New High Power Lab Ready to Support Emerging Electrification Market

New High Power Lab Ready to Support Emerging Electrification Market

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A decade ago, Crane Aerospace & Electronics was meeting customer demand by providing power conversion technology up to 15 kW.

Now, with a brand new state-of-the art high power lab, Crane A&E can design, build and test systems and subsystems requiring up to 1 MW – enough power to supply upward of 800 homes. The facility upgrade at Crane A&E’s Fort Walton Beach site represents A&E’s latest commitment to leading the industry in offering electrical power solutions from milliwatts to megawatts.

“This level of power capability is highly unique within our market,” said Ernie Parker, Crane A&E Director of Engineering, Defense Power. “Our technology roadmap has been to move into higher and higher power systems and higher and higher power converters. We are assembling the converters as a power system, and customers want it tested all as one assembly.”

The lab’s features are vast. It’s a true engineering showpiece. Right away, customers will notice a lengthy storefront window that provides clean sight lines and peers into a space complete with 16 modular workstations and Starline power distribution tracks racing along the building’s ceiling.

Along one of the lab’s walls sits seven three-phased power sources that can be paralleled together to apply variable voltage and frequencies to units under testing. The lab also features a walk-in chamber that contains a load room to dissipate heat to the building’s exterior and a chiller room where Crane A&E technicians can run various coolants with power units.

"This level of power capability is highly unique within our market. Our technology roadmap has been to move into higher and higher power systems."

— Ernie Parker, Crane A&E Director of Engineering, Defense Power

 

Crane A&E has long been an industry leader in providing innovative electrical power solutions to commercial aviation, defense and space markets – specializing in power conversion, power distribution, energy storage and motor controls. Crane A&E’s new high-power lab allows it to work in power ranges that support emerging electrical platforms, such military electric vehicles, all-electric aircraft and next-generation radar.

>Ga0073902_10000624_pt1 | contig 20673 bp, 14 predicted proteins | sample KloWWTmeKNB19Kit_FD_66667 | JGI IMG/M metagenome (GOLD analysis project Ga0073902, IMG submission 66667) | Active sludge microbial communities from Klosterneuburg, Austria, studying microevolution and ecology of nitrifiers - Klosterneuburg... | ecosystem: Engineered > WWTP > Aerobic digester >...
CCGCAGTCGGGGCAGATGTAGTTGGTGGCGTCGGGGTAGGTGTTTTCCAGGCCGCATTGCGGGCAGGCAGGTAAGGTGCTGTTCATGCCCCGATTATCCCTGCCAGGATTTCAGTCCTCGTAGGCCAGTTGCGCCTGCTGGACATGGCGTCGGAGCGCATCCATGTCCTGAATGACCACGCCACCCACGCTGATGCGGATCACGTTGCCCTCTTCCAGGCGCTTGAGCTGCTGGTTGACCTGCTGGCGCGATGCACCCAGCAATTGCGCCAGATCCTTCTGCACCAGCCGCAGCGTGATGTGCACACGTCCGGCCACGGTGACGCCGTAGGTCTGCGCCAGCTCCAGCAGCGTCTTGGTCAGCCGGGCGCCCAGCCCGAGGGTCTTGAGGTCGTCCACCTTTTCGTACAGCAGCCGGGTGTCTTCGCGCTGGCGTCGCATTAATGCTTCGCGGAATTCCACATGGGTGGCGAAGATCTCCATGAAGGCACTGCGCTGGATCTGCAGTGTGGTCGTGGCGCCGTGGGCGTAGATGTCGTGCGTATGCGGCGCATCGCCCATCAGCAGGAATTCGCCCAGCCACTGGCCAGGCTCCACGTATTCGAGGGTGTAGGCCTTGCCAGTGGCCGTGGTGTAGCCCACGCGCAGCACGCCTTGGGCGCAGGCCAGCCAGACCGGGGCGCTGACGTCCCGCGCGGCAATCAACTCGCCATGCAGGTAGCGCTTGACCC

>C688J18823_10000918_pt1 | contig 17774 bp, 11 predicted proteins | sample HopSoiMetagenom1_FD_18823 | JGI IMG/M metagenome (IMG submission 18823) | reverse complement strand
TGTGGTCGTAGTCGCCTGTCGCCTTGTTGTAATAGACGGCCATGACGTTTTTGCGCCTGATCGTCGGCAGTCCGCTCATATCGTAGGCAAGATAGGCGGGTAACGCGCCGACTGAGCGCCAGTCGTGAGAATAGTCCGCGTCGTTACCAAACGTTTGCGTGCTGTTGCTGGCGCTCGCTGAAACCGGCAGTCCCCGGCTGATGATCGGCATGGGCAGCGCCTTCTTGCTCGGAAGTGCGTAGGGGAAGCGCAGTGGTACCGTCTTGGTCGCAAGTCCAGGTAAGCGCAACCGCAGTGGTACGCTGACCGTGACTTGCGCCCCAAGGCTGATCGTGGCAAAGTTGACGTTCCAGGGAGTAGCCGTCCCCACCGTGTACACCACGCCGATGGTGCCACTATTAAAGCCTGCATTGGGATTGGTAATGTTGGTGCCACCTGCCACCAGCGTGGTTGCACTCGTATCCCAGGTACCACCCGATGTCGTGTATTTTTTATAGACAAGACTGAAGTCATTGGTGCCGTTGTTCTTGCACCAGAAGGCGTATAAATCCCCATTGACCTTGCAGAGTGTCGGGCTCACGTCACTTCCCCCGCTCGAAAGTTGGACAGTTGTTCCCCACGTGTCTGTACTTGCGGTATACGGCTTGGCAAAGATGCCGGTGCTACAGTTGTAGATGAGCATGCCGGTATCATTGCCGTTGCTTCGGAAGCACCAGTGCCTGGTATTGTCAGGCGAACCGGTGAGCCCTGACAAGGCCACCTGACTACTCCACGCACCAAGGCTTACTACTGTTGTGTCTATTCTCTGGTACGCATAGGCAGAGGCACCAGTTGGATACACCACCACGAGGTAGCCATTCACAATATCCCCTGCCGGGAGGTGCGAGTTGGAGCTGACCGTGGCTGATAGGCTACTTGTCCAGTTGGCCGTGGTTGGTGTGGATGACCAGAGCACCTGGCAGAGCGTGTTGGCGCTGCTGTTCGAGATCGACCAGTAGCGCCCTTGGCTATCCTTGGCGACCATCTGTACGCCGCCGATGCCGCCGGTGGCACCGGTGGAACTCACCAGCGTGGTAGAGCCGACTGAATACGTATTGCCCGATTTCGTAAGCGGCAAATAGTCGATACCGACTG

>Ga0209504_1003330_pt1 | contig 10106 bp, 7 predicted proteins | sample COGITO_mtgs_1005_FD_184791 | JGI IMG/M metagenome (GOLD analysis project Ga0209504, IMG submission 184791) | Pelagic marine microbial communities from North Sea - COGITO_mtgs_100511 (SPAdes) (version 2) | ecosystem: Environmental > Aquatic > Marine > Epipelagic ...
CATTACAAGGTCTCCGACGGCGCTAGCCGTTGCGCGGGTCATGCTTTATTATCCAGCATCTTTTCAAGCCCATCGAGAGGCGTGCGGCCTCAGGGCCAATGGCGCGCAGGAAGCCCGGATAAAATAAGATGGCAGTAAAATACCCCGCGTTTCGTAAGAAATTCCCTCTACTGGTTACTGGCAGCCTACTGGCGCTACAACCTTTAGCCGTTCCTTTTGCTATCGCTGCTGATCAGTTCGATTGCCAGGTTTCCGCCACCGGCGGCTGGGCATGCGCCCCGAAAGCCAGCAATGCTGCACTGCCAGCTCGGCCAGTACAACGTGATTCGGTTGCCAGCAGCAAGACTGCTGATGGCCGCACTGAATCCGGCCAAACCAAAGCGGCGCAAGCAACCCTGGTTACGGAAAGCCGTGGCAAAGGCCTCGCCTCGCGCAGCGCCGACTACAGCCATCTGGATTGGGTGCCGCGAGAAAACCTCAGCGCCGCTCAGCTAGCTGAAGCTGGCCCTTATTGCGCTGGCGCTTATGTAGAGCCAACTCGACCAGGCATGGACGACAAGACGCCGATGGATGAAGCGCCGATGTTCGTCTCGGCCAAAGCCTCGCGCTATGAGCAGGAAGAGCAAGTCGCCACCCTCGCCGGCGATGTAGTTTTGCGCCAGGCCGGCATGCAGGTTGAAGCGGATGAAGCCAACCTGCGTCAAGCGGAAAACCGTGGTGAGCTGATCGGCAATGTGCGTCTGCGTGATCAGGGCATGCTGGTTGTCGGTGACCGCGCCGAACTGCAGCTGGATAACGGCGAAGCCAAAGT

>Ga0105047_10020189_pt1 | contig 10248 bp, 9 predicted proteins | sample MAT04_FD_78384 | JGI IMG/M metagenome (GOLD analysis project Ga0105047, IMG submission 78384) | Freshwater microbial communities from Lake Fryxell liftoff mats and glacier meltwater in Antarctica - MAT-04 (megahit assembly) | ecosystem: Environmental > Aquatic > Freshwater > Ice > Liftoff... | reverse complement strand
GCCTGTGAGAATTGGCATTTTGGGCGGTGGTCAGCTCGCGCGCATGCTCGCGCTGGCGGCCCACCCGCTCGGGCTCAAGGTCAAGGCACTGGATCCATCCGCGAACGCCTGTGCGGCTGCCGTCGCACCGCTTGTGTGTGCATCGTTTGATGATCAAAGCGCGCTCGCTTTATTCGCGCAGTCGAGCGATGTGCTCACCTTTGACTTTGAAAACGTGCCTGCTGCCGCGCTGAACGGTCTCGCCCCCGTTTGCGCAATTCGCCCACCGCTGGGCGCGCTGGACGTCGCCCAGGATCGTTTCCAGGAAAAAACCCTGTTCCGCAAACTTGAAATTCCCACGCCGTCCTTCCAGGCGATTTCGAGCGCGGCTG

Most importantly, the new lab’s capabilities save customers time and money. In being able to work with such high-power ranges, the facility lets Crane A&E integrate individual units to build out and test high power interconnected assemblies. This enables Crane A&E to conduct all necessary testing so it can provide customers a proven, integrated subsystem.

“Customers see it as a real value that they don’t have to take the risk of these things not integrating together,” Parker said.

Crane A&E’s high power lab construction advanced rapidly two years ago to support a Raytheon Missiles and Defense program that required significantly high levels of electrical power. The program evolved into Crane A&E providing power units for Raytheon’s Lower Tier Air & Missile Defense Sensor (LTAMDS), which is an advanced 360-degree Active Electronically Scanned Array air and missile defense radar for the U.S. Army.

“Crane A&E is pleased to partner with Raytheon Missiles & Defense and support the U.S. Army’s future Lower Tier Air & Missile Defense Sensor,” said Trey Endt, Crane A&E VP of Defense Power, in a previous press release. “Our new high power lab allows us to ensure we are providing our customer and military with a premier, reliable power technology.”

“This lab gives us flexibility and is sizing for the future,” said Clyde Jelinek Jr., Crane A&E Sr. Engineering Manager. “This really demonstrates our commitment to supporting our customers the best we can.”

LEARN MORE ABOUT CRANE A&E’S ELECTRICAL POWER SOLUTIONS